Monday, May 01, 2006

Designer + Manager - an endangered species

Well, more of a rare species than endangered :) Ever wondered by its so difficult to get a designer who’s comfortable with typography, contemporary design and reads and does research about design and also manages his or her work and clients?

In the course of my working life, I’ve come across a fair amount of designers – from my first job to my current one I’ve worked with web designers, print designers, interactive designers, people who do all of the above and even architects/programmers/civil engineers who’ve turned into art designers, and very few of them were good designers AND good managers.

It’s always a tradeoff – you either get a brilliant designer who’s on the bleeding edge of design and typography but has to be managed by someone else 24/7, or you get designers who are good at managing work and clients but very average when it comes to design.

Why is this? Is this a problem only in India? Or is it happening all over the world? I came across an article that seems to suggest people all over the world are experiencing this.

As hard as it is for designers to learn management skills, it’s even harder for companies to find truly qualified design managers to hire. It’s just a rare quality, because for truly creative types, the act of managing can often be a daily struggle between satisfying the sensibilities of the artist’s id, and orchestrating all the business factors that intersect with a design team. It’s an unnatural and often uneasy internal alliance of opposing agendas.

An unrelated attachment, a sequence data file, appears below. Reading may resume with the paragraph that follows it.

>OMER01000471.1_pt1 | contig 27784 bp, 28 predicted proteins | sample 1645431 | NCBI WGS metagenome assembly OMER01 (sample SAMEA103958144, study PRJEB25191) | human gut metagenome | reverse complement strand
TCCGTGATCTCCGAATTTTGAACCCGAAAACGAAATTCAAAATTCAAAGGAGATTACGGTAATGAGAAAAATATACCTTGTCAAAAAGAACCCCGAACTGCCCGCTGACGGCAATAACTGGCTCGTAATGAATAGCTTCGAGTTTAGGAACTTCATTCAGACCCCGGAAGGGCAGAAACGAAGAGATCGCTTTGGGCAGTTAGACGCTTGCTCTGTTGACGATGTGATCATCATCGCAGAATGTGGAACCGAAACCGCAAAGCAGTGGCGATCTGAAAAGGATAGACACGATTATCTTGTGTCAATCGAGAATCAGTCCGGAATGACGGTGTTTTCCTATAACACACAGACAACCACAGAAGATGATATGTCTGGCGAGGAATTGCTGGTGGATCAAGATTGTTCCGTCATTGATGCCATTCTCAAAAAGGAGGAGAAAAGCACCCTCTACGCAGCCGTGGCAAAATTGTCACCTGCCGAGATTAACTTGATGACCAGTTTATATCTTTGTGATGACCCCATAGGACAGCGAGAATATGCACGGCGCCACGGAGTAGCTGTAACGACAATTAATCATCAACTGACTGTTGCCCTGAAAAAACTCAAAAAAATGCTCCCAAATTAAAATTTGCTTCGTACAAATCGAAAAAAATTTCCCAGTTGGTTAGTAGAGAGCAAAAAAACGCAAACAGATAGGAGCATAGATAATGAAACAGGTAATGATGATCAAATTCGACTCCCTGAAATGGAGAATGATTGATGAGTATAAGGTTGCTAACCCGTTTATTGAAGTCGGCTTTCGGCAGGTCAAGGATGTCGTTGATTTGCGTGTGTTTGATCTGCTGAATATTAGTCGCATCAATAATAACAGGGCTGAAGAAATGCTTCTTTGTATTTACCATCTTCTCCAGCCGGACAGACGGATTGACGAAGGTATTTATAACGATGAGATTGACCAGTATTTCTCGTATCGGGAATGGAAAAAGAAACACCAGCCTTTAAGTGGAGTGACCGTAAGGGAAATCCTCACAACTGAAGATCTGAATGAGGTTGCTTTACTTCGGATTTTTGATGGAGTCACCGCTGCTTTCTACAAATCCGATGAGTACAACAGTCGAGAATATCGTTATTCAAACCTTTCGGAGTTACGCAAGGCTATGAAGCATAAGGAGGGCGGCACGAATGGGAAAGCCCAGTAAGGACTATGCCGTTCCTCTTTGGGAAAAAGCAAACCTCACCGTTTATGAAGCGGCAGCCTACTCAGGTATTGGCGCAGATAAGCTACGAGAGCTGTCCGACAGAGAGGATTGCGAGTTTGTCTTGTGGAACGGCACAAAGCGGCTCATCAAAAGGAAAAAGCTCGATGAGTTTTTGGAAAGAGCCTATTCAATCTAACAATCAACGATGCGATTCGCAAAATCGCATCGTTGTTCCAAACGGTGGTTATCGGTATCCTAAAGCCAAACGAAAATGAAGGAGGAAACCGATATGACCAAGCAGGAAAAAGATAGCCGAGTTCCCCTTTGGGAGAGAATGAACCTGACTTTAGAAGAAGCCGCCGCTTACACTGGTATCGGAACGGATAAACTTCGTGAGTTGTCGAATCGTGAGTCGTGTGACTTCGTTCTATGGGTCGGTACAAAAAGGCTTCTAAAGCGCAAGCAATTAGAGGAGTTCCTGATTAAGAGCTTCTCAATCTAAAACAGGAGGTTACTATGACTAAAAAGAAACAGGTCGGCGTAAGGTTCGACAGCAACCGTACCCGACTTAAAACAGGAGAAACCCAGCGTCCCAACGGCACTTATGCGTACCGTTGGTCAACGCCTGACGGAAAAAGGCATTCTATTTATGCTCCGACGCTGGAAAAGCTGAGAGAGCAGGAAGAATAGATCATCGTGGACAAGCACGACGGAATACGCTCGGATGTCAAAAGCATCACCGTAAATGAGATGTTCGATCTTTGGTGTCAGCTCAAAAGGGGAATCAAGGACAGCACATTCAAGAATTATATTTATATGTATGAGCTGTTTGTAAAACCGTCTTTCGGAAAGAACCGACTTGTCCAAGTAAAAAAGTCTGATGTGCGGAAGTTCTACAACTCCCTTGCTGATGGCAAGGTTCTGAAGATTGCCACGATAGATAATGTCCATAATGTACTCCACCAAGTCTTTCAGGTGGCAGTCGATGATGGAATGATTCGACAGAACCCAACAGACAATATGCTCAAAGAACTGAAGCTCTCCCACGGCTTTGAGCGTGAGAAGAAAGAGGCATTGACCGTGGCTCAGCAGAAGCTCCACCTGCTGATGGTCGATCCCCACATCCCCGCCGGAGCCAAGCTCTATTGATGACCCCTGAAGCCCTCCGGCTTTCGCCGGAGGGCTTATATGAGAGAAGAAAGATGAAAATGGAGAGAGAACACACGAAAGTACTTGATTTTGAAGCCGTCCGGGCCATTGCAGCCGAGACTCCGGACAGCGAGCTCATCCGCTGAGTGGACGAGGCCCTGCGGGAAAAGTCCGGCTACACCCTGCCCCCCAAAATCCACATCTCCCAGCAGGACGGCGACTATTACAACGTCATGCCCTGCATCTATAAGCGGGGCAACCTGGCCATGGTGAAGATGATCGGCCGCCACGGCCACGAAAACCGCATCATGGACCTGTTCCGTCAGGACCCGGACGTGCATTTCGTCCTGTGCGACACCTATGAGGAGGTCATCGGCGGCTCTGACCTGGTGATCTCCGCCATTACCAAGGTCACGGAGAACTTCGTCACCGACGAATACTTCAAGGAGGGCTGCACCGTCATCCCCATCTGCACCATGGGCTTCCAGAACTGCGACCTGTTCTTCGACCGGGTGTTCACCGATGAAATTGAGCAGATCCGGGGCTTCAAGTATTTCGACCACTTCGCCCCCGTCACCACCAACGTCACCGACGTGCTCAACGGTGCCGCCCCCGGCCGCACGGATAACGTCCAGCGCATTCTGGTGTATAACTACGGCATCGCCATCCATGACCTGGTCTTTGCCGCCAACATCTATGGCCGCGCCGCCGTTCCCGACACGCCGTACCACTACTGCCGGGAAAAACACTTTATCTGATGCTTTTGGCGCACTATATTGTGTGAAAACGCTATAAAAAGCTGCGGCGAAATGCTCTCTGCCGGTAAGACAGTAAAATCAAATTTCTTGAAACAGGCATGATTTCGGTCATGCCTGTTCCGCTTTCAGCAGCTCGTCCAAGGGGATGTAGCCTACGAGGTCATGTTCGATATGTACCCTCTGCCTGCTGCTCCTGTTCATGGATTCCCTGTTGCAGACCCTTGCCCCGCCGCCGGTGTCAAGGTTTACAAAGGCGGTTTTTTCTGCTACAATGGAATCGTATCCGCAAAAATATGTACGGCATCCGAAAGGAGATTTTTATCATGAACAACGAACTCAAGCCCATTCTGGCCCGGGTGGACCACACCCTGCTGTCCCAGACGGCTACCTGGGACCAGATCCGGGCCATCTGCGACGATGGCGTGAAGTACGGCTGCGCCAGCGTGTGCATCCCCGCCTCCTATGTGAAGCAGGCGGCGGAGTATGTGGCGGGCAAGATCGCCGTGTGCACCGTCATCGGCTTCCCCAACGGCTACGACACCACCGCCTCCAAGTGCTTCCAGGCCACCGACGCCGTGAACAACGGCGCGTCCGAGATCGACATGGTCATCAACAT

Some people may want to blame the design schools - not enough training on negotiation and management or maybe even too much of a focus on the subtle and artisitic. In my opinion, though it doesn't have much to do with design schools or with designers not getting enough exposure to management principles. Rather, it has a lot to do with their work environment and how they start off.

The designers/visualizers who start their careers as entreprenuers seem to be the only people who "get" managing their time, their work and their clients AND executing breathtaking designs. Of course, there are also the few exceptions of MBA grads with a penchant for design, but they are few and far between.

So is entrepreneurship the only way for designers to become good managers too? Seems that way to me - let me know if you have an opinion that's contrary.